* See a full copy of the survey, Arch. Acl. vol. xii. p. 110.
Spearman's Notes, from copy in possession of the Editor. 6 Trans. Durham f North. Architectl. f Archaeol. Soc. A.D. 1865, p. 136.
was summoned as a peer to parliament in the twenty-third year of king Edward I., A.D. 1295.
In 1322, on the 12th of May, Lewis Beaumont, bishop of Durham, wrote from Naburn, near York, to the archbishop, asking leave to bless the abbot-elect of Blanchland, and that permission, to perform an episcopal act in another diocese, was granted.?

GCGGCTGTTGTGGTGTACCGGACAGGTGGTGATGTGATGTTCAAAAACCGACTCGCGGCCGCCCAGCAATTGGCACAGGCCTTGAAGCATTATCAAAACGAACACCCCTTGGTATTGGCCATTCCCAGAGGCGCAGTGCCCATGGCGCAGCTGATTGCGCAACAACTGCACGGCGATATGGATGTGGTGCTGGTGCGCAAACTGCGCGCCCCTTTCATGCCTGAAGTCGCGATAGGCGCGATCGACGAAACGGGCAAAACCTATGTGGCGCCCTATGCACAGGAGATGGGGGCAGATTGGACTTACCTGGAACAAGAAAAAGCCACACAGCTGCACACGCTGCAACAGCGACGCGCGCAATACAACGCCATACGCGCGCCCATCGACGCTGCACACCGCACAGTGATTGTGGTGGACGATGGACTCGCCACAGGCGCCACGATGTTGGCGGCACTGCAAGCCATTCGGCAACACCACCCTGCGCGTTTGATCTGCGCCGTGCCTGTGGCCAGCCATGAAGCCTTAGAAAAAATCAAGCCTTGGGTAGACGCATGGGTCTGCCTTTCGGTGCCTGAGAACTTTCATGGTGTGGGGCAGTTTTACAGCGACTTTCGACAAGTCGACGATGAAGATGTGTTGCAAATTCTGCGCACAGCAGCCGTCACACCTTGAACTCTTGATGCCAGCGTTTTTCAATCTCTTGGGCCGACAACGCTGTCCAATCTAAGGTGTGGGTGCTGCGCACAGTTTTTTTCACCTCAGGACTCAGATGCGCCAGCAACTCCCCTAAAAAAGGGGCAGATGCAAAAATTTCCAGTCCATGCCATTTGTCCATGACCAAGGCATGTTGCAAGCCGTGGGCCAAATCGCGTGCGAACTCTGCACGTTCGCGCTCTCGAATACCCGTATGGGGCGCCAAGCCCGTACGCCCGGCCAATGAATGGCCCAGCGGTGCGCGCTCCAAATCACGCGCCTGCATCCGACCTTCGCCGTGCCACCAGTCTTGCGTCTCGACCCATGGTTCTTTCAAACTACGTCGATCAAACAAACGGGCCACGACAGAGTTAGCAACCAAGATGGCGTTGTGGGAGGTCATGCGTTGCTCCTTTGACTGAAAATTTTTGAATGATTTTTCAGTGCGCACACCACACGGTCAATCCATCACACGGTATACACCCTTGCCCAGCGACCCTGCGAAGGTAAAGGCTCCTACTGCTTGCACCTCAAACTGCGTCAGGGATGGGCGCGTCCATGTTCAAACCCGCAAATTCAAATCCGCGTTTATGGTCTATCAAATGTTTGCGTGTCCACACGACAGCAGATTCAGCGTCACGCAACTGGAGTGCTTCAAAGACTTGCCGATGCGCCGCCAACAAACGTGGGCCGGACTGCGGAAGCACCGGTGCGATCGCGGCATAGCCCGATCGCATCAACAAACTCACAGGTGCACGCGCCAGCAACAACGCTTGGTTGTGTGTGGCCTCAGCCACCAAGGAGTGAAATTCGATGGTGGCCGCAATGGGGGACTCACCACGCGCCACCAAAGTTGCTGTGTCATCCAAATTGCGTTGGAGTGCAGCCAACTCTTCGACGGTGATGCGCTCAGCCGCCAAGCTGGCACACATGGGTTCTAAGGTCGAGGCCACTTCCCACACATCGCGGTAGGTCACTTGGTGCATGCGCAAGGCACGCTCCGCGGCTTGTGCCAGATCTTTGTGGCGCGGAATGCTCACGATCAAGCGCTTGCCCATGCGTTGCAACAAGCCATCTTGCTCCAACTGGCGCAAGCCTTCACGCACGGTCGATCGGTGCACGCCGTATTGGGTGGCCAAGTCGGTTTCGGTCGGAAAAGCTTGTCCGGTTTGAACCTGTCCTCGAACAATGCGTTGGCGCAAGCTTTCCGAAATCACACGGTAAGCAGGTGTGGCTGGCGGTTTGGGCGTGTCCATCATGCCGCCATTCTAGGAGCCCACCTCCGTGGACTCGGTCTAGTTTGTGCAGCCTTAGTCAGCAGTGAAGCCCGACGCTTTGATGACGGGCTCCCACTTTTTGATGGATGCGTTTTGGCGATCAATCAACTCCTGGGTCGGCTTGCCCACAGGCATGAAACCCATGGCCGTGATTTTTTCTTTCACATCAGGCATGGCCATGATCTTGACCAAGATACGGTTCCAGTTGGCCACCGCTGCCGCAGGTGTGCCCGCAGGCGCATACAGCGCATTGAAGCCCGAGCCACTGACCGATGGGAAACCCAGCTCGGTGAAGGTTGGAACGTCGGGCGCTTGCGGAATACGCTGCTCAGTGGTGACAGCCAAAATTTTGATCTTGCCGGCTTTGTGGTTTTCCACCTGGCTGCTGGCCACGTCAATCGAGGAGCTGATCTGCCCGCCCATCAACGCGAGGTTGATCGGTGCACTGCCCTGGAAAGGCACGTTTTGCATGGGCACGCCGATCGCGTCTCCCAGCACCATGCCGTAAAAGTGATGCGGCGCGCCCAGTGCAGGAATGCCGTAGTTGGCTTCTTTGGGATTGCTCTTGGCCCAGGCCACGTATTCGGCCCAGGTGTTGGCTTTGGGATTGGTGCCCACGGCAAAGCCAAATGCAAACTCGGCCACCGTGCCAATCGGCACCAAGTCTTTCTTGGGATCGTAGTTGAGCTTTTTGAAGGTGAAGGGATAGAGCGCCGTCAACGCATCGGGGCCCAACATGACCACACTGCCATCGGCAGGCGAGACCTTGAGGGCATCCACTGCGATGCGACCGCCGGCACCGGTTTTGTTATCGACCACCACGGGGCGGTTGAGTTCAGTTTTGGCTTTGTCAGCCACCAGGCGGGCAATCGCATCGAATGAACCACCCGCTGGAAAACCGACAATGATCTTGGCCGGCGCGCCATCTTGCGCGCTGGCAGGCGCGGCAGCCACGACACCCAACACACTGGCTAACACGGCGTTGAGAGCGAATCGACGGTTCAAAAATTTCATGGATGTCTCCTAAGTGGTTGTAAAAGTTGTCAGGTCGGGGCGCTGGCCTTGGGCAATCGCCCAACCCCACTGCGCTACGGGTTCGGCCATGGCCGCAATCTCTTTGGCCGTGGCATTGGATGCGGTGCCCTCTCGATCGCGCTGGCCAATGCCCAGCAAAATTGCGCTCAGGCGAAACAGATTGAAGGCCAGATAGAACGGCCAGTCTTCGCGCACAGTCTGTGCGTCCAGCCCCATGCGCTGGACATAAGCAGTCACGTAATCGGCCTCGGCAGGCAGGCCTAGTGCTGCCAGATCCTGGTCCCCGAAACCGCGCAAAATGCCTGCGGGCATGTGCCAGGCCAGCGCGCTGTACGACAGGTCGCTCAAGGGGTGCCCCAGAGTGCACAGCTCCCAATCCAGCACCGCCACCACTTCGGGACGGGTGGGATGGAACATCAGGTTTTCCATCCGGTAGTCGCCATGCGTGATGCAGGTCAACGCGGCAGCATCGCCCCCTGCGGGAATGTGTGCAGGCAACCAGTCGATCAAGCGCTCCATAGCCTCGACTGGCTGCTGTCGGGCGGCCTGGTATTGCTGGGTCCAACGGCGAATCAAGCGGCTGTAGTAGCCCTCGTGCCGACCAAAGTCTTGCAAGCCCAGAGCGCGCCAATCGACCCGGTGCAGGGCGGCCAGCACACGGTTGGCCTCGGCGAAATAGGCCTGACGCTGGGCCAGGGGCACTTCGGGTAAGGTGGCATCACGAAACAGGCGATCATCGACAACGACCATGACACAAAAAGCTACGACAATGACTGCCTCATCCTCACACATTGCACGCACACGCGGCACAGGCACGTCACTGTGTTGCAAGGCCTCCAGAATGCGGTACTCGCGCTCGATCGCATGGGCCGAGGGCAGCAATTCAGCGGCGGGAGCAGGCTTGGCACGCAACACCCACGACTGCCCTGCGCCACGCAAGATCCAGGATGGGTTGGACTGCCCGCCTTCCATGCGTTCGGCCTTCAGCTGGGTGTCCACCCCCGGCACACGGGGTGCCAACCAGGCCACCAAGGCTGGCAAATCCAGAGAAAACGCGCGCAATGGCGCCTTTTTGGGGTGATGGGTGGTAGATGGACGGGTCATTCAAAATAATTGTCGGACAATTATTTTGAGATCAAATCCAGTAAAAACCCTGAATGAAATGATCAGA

In 1359 bishop Hatfield appropriated the church of Bolam to the abbey of Blanchland, which establishment, in their petition to the bishop for having its rectorial rights conferred upon them, represented their monastery as standing in a lonely desert which was rendered less productive than it had formerly been, by its inhabitants having migrated from it into more fertile parts of the country during the ravages of a recent plague. They also represented their rents and proceeds to have become so small and scanty by hostile incursions and incessant depredations as to be unequal to their own maintenance, the support of hospitality, and the discharge of other burdens with which they were encumbered. The deed of appropriation gives the advowson of the vicarage, the tithes of corn throughout the whole parish, the manse of the rectory, and other rents and proceeds not specially reserved to the vicar, to the abbot and convent and their successors, chargeable nevertheless with the repairs of the chancel; finding the books, robes, and other ornaments which had been supplied by preceding rectors; and with the payment of two-thirds of all ordinary and extraordinary burdens then or in future coming against the said church, the vicar for the time being having to pay the other one-third. The same deed also awards to the vicar a portion to enable him to live respectably, to pay his part of the episcopal rights, and to lodge and entertain wayfaring people, to do which it set off for him a competent house and buildings, to be awarded by